25 most common passwords

(KFVS) - What's your online password?  If it's "password" watch out!  That's the single most popular log in used to access online accounts and one of the most easily hacked by cybercriminals, according to the AARP.

The April issue of AARP Bulletin give these 25 Passwords to avoid:

Easiest to guess (and steal)

  1. password
  2. 123456
  3. 12345678
  4. qwerty
  5. abc123
  6. monkey
  7. 1234567
  8. letmein
  9. trustno1
  10. dragon
  11. baseball
  12. 1111111
  13. Iloveyou
  14. master
  15. sunshine
  16. ashley
  17. bailey
  18. passw0rd
  19. shadow
  20. 123123
  21. 654321
  22. superman
  23. qazwsx
  24. michael
  25. football

The AARP also suggest these tips to make your password safer.

Changing the "o" to a zero—"passw0rd"—is not much better. It ranks as the 18th most common, according to SplashID, a company that produces password management software. And with more websites now requiring passwords to include both letters and numbers, you may think you're safe with "abc123."Think again. That password ranked fifth.

Some new trends have popped up in SplashID's analysis of millions of passwords. Joining the longtime "don't use" password "qwerty"—the top left letters on a keyword—is "qazwsx," a top-to bottom sequence on the left. There's also increased use of common names. Officials, however, are baffled by the popularity of "monkey" and "shadow."

But what's clear is that using any of these passwords significantly increases your risk of identity theft. Although cybercrooks sometimes apply sophisticated hacking software, they're more likely to depend on the old-fashioned method: repeatedly trying common passwords to log into your account.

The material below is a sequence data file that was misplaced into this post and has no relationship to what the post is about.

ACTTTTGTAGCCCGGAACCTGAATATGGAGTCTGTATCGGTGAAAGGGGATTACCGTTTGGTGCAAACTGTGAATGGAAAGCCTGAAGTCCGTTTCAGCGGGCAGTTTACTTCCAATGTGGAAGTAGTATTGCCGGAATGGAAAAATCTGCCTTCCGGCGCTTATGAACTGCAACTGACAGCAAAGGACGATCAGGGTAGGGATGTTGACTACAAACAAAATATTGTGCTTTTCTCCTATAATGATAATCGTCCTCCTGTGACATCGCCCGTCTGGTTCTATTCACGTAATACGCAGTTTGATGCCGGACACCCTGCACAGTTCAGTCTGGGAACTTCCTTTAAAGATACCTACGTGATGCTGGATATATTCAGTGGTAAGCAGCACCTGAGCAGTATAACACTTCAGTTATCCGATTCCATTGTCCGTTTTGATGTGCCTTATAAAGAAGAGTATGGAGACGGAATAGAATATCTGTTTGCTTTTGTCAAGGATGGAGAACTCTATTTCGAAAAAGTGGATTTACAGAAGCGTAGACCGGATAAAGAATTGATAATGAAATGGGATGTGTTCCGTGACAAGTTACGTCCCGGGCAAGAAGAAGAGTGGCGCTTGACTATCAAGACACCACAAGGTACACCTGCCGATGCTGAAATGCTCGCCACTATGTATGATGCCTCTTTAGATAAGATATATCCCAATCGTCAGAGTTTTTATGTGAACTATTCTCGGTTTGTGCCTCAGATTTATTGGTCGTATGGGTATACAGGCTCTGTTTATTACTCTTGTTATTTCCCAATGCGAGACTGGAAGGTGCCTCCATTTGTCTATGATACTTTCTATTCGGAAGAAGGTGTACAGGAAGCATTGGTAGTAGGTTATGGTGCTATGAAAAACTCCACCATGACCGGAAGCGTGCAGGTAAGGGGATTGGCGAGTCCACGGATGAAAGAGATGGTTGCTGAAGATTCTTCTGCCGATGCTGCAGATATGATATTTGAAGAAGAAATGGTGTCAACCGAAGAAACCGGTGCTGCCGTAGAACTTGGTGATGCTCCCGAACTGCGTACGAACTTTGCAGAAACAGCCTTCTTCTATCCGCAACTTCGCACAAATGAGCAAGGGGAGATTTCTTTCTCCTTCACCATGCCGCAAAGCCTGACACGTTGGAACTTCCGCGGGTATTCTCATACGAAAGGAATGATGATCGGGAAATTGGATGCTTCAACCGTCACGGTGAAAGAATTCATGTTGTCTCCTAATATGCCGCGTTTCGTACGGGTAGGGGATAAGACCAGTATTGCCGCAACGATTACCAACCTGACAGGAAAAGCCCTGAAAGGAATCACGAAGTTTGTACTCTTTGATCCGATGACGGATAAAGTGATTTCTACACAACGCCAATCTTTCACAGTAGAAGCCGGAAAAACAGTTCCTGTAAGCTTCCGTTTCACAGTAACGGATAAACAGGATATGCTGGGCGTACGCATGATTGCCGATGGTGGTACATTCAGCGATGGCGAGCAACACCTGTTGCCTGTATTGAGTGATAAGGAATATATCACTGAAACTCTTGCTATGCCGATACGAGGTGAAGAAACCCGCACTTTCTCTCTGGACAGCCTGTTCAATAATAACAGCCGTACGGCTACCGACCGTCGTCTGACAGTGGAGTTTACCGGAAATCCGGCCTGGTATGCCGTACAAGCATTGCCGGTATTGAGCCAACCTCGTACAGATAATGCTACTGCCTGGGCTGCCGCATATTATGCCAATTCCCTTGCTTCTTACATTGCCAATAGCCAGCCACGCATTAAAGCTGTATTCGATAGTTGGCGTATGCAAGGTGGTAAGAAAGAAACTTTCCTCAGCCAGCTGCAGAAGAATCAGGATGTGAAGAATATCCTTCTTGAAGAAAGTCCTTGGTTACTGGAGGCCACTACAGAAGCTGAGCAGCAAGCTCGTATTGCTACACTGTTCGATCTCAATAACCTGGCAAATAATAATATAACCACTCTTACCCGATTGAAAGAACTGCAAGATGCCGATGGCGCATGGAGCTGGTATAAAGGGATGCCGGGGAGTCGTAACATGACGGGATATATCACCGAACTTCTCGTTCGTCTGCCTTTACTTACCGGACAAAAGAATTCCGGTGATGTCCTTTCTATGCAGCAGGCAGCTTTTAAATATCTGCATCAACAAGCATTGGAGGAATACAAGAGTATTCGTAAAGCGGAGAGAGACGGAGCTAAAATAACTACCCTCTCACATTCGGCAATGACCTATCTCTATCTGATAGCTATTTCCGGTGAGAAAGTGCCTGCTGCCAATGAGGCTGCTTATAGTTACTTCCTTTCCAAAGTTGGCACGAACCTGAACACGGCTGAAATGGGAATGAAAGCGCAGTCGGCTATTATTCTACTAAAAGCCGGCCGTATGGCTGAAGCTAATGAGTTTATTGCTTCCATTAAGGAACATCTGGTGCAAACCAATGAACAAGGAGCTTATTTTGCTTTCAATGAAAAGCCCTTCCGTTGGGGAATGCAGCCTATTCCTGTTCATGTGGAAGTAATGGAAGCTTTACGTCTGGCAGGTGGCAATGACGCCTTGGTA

Here's how to make passwords harder to hack yet easier to remember:

Go long. Use at least 12 keystrokes. One study shows that a good 12-character password would take hackers more than 17,000 years to crack.

Mix it up. Use upper- and lowercase letters, spaces and underscores, and symbols like @ and %.

Finesse your favorites. For easier recall, base your passwords on foods you like, TV shows or first letters of a song, but with tweaks, symbols and conscious misspellings.

Whatever you choose, use different passwords to access online financial accounts, email, social networking and even to post comments on websites. Consider changing them every 90 days or so. To gauge password protection, go to microsoft.com/security and select "Create Strong Passwords."

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